Saturday, November 19, 2011

It would appear, according to a review in a newspaper, that there are something like 700 biographies of Adolf Hitler. It beggars the imagination. How can there possibly be 700 books written on the life of one person, major historical figure or otherwise? Could they be solely on the life of the man or do they include wider histories of the Nazi era? I wonder. It must be a typo surely. Even 70 is pushing it somewhat. No other persons have ever had that much written about them. There are quite a few books written on various historical figures but 700? Amazon lists a hundred but even those are not all complete biographies but encompass various aspects of the time and events for example the German/Russian pact. Oops! Just out of interest went to Wikipedia and learn there are not hundreds but thousands of books on Hitler! So maybe 700 ain’t no exaggeration after all. The review in question was actually not about Hitler at all but about Eva Braun and the mention of 700 was by-the-by, in contrast to which the poor, I can’t help the feeling from seeing her home movies, rather stupid girl has only had three or four books written about her. Not surprising really. Apart from brown nosing Adolf what is there to say about her? Saw the film on Hitler’s downfall, an excellent essay and if accurate, as I presume it must have been, based partly on the memoirs of Hitler’s secretary in his last days, I’m really not surprised the man is still of so much fascinated interest.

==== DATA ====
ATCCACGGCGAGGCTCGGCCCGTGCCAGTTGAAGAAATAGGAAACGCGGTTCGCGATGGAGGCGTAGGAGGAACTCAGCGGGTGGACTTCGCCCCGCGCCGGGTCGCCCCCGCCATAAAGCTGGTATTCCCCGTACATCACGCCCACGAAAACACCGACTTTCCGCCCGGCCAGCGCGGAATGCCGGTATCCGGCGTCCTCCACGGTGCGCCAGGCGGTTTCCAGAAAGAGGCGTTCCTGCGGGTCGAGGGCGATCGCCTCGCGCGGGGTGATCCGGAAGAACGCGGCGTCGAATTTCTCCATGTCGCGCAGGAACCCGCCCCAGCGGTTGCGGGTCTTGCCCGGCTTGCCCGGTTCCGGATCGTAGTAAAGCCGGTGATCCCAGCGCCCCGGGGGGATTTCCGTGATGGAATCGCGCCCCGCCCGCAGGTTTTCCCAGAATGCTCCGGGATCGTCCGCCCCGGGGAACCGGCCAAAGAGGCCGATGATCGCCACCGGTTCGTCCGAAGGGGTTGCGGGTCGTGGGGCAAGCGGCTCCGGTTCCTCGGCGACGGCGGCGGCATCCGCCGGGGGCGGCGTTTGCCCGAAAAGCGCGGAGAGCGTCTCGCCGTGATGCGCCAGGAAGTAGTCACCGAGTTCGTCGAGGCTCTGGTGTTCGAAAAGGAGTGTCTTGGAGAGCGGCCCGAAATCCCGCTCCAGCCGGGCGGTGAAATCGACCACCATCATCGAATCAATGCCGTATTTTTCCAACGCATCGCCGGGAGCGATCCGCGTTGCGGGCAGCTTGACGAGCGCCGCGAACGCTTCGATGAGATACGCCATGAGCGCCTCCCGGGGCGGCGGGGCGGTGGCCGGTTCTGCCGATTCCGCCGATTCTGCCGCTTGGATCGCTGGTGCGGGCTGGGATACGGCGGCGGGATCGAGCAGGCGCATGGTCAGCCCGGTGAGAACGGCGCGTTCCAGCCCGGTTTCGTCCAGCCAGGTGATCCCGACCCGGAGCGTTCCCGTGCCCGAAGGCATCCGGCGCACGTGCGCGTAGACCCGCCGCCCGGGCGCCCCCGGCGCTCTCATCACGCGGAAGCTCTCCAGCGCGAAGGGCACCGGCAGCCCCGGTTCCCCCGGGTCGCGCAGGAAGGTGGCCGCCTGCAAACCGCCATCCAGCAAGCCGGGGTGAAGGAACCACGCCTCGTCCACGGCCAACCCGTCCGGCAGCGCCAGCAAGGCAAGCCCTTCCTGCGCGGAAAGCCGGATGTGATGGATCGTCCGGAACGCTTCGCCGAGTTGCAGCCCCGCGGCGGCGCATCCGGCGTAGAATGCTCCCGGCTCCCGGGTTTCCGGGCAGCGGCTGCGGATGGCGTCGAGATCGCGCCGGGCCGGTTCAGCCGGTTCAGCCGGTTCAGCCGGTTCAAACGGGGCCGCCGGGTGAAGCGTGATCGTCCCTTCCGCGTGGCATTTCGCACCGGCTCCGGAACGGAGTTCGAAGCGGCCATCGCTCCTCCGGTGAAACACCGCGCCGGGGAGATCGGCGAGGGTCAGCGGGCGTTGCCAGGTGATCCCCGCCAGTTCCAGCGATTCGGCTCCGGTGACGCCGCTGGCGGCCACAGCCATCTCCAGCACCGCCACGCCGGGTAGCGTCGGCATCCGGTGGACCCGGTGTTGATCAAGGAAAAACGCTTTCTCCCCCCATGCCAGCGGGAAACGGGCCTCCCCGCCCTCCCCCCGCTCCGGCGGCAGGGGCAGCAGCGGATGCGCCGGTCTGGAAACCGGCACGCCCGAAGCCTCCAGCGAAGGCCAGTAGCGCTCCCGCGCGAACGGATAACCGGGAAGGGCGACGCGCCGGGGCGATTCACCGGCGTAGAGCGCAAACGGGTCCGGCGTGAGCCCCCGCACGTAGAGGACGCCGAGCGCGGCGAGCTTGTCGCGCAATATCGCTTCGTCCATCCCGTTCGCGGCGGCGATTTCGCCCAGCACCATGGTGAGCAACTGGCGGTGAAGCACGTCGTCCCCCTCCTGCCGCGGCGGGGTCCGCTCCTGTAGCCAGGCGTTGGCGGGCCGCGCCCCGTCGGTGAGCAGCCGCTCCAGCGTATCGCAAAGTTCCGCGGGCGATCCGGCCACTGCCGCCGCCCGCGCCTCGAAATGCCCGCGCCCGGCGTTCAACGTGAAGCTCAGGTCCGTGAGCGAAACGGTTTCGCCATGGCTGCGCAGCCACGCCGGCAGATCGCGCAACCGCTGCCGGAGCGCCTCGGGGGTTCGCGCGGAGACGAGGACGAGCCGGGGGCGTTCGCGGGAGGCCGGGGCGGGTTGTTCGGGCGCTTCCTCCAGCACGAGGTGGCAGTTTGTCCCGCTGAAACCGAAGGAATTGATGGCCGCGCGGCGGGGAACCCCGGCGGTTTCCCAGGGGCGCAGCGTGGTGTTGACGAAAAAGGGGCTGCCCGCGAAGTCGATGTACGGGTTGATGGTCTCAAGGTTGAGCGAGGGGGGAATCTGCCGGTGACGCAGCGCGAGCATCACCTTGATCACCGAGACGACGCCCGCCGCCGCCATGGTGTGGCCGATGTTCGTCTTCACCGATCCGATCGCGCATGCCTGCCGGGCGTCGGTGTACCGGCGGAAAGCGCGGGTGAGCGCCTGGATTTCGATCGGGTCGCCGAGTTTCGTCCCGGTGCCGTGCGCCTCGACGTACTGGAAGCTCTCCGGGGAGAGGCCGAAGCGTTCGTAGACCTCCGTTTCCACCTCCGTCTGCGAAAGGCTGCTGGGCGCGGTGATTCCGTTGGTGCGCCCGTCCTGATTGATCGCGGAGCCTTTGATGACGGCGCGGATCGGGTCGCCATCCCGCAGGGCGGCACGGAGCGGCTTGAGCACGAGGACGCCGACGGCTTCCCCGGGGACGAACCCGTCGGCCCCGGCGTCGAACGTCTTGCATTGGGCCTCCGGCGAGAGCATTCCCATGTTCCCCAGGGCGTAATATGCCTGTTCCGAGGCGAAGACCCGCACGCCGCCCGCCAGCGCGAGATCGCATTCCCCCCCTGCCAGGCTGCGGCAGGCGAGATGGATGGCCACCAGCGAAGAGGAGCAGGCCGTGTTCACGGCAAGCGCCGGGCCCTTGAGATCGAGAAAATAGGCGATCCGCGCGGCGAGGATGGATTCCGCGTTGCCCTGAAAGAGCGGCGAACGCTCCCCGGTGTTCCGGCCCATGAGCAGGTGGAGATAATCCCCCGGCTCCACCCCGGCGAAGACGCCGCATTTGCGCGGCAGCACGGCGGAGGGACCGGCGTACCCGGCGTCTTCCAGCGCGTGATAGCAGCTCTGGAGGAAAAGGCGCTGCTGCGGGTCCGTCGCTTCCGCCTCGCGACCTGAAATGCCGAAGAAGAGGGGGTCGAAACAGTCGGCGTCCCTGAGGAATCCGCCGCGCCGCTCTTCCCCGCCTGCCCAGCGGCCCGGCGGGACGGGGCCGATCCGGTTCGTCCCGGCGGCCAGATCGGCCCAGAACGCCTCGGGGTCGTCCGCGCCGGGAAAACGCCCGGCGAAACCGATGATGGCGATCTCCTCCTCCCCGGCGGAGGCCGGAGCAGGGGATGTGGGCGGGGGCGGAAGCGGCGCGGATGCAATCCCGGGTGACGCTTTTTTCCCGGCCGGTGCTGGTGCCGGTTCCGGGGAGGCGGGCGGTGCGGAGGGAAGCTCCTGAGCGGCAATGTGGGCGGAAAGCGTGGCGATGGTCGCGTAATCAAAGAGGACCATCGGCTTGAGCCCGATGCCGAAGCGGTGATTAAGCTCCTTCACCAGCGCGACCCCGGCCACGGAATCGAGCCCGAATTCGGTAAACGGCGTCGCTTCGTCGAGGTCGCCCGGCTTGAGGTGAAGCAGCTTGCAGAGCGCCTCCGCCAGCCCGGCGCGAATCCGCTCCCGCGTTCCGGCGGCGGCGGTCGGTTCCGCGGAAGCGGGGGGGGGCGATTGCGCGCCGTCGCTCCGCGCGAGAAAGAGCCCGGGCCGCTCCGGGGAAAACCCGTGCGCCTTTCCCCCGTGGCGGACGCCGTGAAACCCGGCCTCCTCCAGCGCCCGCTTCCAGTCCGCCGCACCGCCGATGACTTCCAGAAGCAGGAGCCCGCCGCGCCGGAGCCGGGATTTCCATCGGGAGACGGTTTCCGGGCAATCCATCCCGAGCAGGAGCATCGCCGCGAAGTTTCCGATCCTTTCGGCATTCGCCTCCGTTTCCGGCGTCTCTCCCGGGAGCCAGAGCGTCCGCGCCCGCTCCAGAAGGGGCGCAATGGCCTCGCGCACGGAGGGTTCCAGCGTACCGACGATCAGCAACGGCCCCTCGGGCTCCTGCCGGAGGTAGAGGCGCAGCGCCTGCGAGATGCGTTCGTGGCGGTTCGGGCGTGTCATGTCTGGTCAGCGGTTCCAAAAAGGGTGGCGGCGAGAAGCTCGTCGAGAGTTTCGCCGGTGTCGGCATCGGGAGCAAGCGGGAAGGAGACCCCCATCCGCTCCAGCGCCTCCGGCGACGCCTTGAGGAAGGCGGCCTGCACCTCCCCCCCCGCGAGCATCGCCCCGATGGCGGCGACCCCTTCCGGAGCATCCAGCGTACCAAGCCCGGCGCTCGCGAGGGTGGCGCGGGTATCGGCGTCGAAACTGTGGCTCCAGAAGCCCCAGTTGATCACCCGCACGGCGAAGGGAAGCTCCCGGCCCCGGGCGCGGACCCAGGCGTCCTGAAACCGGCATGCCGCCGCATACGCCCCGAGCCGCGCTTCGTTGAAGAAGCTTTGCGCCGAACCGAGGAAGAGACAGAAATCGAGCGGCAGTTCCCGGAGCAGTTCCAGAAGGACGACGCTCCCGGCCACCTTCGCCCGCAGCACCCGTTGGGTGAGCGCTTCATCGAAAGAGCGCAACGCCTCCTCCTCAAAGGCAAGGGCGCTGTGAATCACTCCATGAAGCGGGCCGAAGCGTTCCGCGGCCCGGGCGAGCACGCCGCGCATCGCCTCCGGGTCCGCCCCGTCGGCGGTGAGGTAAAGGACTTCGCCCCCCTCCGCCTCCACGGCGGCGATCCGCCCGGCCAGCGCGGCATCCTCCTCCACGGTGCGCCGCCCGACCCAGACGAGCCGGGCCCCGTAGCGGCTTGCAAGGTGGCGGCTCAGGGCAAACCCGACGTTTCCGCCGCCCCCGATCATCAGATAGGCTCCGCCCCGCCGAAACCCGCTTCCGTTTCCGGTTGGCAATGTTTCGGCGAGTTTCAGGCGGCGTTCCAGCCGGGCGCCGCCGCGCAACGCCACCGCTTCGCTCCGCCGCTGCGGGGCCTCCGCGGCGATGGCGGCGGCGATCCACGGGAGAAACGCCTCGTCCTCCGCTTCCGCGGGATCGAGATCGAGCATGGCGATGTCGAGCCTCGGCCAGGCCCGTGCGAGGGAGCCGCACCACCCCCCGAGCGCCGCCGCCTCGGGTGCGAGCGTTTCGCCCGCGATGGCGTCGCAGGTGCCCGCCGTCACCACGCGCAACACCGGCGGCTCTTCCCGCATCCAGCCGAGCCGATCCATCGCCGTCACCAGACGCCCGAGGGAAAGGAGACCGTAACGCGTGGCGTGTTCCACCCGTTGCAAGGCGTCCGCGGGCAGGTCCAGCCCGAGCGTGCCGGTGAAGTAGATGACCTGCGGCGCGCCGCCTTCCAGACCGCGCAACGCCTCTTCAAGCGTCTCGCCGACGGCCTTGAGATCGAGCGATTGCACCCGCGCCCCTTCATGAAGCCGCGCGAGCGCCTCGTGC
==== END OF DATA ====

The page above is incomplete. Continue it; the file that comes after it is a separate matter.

And now we have yet another biography of Willy Shagspaw. Considering, in contrast, how little is known about him, how many more ‘I guess it must have been this way’ kind of biographies can we get? This one is called ‘Nine Lives of William Shakespeare’ by Graham Holderness. Now what does Professor (or is it Doctor?) Holderness know that we don’t know, or that hasn’t been conjectured up in previous essays into the secret life of the bard’s lost years? According to the headline of the review I have just read, our poet spent his time drinking and chasing older women. Now where did Professor Holderness get that from? That as a callow youth Willy married a lady a few years older than himself? Anne wasn’t a thirteen year old Juliet but neither was she exactly approaching middle age. Can the good professor put names to all the other older women Willy was supposed to have pursued? And what about his infatuation (if I may call it that,) with Mr. W.H. as evinced in the sonnets? “The master mistress of my heart’s passion.” As for the drinking, I am sure he quaffed his ale no more or less than any other man of the period and, if he drank to excess, where did he find the time to write the poetry and all those wonderful plays as well as rehearse and act in them? I don’t think a mind befuddled with alcohol could produce such work. Which brings us back to the conundrum of who did write them if it wasn’t Willy, and the new film out called ‘Anonymous’ pleads the cause of Edward de Vere, Seventeenth Earl of Oxford. There is nothing new here. This debate has been going on for ages and will always ruffle Stratfordian feathers. I think I mentioned before that contenders in the slips are Francis Bacon and Christopher Marlowe. There is a lovely story about a group having an argument as to whether it was Bacon or Shakespeare who was the true author. W.S.Gilbert, he of Gilbert and Sullivan fame and a bit of a wag, sat listening to this for a while and then said, ‘Why don’t you dig them both up, lay the coffins side by side and get Beerbohm Tree to recite from Hamlet? Whichever body turns over - that’s your author.

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